Is Microsoft About to Reboot Windows Phone with Windows Phone 9

Microsoft Windows Phone users can expect another large reset of the company’s mobile operating system with Windows Phone 9, according to reports.

The rumors, which all originate from Mobile Review’s Eldar Murtazin, indicate that Microsoft has “charged the [Windows Phone Group] with developing a new single OS for both smartphones and tablets, and nothing is off-limits in terms of changes.”

According to Murtazin, those changes could include an entirely revamped interface to replace the Metro design language that now dominates the operating system’s interface. Allegedly, Microsoft would replace the design but not admit it publicly as it “will not be able to admit a mistake, [Metro] is too actively advertised.”


Regardless of the way it looks, Murtazin believes that Microsoft will use Windows Phone 9 as an opportunity to meld its tablet and smartphone software as one solution. Reportedly, the group tasked with researching the possibilities of the next major version of Windows Phone will make their recommendation this fall. Murtazin acknowledges, that neither the operating system nor the new interface that he alleges could be coming, currently exist.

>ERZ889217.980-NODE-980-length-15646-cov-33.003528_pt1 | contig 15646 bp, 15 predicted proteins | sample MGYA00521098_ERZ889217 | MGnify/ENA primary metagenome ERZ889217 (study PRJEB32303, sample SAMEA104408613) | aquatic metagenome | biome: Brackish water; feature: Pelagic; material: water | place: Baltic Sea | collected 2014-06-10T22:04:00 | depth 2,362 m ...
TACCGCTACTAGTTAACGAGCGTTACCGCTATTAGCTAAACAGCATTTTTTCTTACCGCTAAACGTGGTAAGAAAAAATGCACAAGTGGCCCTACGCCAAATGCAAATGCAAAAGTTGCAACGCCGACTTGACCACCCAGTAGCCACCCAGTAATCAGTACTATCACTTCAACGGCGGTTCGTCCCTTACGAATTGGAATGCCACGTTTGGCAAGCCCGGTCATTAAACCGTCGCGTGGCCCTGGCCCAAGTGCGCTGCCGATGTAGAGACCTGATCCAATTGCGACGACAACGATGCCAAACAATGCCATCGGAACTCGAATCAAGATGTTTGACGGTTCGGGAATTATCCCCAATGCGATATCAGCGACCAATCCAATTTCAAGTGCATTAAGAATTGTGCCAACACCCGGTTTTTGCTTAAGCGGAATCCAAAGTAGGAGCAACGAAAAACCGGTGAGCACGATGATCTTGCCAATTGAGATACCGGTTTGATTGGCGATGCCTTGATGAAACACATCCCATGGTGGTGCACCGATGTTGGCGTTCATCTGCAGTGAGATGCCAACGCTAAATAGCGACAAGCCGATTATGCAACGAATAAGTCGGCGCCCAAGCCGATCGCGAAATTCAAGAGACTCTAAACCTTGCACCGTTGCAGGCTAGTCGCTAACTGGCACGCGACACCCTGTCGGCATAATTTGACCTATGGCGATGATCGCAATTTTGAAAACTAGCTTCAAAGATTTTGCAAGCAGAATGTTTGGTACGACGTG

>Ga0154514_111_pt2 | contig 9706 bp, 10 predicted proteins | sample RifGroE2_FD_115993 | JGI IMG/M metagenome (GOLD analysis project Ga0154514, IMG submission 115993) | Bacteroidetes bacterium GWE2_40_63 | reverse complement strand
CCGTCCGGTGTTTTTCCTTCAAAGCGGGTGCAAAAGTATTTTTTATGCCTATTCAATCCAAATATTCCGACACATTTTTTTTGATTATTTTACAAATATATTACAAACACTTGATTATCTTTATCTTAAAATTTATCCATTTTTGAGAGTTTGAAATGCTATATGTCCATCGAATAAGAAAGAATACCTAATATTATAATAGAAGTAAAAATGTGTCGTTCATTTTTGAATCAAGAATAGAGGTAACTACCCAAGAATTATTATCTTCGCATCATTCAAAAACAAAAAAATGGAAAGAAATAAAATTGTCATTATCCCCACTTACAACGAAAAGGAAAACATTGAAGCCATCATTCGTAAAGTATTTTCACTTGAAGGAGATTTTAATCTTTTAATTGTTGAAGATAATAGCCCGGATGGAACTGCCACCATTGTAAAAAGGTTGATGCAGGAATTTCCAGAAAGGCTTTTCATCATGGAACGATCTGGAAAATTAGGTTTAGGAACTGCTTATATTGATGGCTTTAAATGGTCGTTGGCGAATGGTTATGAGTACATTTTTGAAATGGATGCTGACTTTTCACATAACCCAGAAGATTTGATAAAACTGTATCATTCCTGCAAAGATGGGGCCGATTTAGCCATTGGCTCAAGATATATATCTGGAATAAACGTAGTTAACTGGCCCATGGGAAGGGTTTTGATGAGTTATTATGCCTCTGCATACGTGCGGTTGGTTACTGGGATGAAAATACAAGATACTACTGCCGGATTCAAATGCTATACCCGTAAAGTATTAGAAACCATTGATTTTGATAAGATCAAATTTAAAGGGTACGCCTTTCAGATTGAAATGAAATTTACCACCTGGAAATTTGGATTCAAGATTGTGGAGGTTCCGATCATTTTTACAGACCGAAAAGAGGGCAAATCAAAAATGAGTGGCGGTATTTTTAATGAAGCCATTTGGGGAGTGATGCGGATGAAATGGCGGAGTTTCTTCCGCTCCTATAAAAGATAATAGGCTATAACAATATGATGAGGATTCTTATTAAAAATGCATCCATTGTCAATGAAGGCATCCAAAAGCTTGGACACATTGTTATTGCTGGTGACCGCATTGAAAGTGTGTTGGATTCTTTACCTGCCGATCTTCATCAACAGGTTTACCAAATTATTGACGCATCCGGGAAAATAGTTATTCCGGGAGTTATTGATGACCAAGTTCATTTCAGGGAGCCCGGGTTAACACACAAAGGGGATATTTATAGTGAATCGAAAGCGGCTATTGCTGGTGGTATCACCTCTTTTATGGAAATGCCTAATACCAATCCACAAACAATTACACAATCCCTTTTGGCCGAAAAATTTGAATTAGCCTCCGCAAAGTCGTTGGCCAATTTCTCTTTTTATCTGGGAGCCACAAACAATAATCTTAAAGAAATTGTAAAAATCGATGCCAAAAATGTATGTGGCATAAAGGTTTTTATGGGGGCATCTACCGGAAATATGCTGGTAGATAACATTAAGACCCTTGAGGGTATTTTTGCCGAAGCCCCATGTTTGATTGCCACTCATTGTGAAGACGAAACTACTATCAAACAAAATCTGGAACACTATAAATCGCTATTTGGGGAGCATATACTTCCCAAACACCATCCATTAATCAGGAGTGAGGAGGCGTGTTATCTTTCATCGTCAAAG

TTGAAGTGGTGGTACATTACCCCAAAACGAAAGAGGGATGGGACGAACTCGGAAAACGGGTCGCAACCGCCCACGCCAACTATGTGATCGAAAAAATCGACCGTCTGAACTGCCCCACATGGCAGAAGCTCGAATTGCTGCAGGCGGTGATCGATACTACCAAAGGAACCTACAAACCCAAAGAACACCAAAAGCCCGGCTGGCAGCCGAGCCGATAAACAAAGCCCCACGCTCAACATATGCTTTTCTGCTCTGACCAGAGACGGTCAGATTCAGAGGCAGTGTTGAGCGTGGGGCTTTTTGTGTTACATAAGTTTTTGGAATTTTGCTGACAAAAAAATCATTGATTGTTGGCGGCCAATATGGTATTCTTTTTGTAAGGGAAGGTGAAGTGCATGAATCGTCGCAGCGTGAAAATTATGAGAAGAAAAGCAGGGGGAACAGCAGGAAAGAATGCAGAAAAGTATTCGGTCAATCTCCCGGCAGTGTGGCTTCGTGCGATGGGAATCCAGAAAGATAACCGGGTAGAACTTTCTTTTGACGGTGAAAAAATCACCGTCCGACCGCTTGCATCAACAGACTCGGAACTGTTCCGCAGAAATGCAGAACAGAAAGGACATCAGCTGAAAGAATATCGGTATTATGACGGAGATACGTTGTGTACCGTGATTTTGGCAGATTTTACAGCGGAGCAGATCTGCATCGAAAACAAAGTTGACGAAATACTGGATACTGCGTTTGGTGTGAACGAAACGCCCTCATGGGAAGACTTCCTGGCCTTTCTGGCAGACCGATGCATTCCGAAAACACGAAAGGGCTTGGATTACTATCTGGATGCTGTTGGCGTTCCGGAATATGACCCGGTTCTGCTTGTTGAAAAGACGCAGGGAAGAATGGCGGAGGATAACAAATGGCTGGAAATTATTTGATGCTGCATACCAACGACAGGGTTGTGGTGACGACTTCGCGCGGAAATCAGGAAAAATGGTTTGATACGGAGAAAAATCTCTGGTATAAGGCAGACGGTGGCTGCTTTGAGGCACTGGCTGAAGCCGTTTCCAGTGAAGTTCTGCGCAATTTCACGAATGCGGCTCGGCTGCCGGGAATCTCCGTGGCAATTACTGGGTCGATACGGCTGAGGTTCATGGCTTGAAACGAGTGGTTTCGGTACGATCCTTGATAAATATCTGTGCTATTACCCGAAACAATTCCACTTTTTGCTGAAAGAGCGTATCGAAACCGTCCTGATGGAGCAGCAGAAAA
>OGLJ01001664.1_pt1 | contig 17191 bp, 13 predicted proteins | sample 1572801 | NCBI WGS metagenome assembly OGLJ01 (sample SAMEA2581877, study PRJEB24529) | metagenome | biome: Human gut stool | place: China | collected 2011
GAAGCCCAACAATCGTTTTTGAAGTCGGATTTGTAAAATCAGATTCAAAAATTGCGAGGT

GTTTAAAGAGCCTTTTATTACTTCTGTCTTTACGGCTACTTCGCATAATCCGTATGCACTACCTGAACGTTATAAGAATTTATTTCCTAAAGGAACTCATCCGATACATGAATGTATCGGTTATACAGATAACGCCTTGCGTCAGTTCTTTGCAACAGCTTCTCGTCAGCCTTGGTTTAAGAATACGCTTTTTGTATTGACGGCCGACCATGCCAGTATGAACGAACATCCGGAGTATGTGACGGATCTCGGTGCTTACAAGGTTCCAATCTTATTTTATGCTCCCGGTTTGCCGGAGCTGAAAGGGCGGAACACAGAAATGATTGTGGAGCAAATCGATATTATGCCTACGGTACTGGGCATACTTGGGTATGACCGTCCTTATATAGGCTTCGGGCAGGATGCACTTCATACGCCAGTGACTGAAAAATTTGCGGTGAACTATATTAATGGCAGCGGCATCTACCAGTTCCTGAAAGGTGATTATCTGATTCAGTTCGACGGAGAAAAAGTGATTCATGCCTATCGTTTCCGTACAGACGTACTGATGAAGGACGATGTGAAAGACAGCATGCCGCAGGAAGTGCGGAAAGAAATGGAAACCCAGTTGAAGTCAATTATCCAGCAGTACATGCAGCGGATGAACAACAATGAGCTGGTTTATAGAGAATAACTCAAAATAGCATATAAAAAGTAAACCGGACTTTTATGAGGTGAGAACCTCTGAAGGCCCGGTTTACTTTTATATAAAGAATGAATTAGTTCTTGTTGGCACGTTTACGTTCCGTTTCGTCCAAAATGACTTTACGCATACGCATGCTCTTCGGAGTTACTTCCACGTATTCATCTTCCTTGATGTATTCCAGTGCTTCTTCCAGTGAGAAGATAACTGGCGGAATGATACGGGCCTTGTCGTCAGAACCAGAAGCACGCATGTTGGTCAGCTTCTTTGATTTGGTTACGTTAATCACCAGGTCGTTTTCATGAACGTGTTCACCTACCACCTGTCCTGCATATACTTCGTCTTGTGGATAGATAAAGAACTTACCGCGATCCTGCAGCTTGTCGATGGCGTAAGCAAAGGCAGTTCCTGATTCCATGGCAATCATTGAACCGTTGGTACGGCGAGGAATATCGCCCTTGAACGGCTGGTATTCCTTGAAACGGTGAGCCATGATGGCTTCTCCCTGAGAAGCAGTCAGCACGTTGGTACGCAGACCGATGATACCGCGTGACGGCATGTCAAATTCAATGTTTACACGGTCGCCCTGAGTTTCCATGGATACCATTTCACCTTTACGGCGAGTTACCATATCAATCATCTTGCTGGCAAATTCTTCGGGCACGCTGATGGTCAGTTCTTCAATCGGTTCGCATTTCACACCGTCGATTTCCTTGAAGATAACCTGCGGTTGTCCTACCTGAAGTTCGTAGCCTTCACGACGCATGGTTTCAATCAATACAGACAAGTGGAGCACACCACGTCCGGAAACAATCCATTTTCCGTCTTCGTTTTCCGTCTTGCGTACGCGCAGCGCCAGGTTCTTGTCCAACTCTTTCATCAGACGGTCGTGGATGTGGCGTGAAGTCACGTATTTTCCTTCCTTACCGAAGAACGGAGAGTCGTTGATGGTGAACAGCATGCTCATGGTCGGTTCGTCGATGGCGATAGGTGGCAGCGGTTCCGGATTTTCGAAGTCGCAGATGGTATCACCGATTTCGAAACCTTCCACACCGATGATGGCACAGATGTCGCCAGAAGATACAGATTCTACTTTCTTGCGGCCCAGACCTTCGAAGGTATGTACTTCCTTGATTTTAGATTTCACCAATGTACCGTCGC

It’s worth noting that Murtazin has been correct about internal Microsoft and Nokia information before. Despite that, the prospect of Microsoft completely throwing out the base of the Windows Phone operating system seems a little far-fetched – especially since it’s unlikely that a third-reset would help Microsoft’s image as being a waffler in the smartphone space.

Microsoft reset all of its smartphone efforts when it introduced the Windows Phone 7 operating system in 2010. During the transition to Windows Phone from Windows Mobile, Microsoft lost a lot of ground in the smartphone space to Google’s Android.

Strictly from a developer perspective, Microsoft technically hard-reset Windows Phone when it introduced Windows Phone 8. While the operating system looks very similar to Windows Phone 7, applications developed for it cannot be used on Windows Phone 7 devices even though applications made for Windows Phone 7 can be ran on Windows Phone 8. Users with Windows Phone 7 devices also can’t upgrade to Windows Phone 8.

If Microsoft did reset Windows Phone again, it would make more sense that the company would do it in the same way it transitioned between Windows Phone 7 and Windows Phone 8. That way it would be able to keep the large cache of applications and users that it has already amassed.

Murtazin did not offer any further details on how a potential reset would impact users or application developers.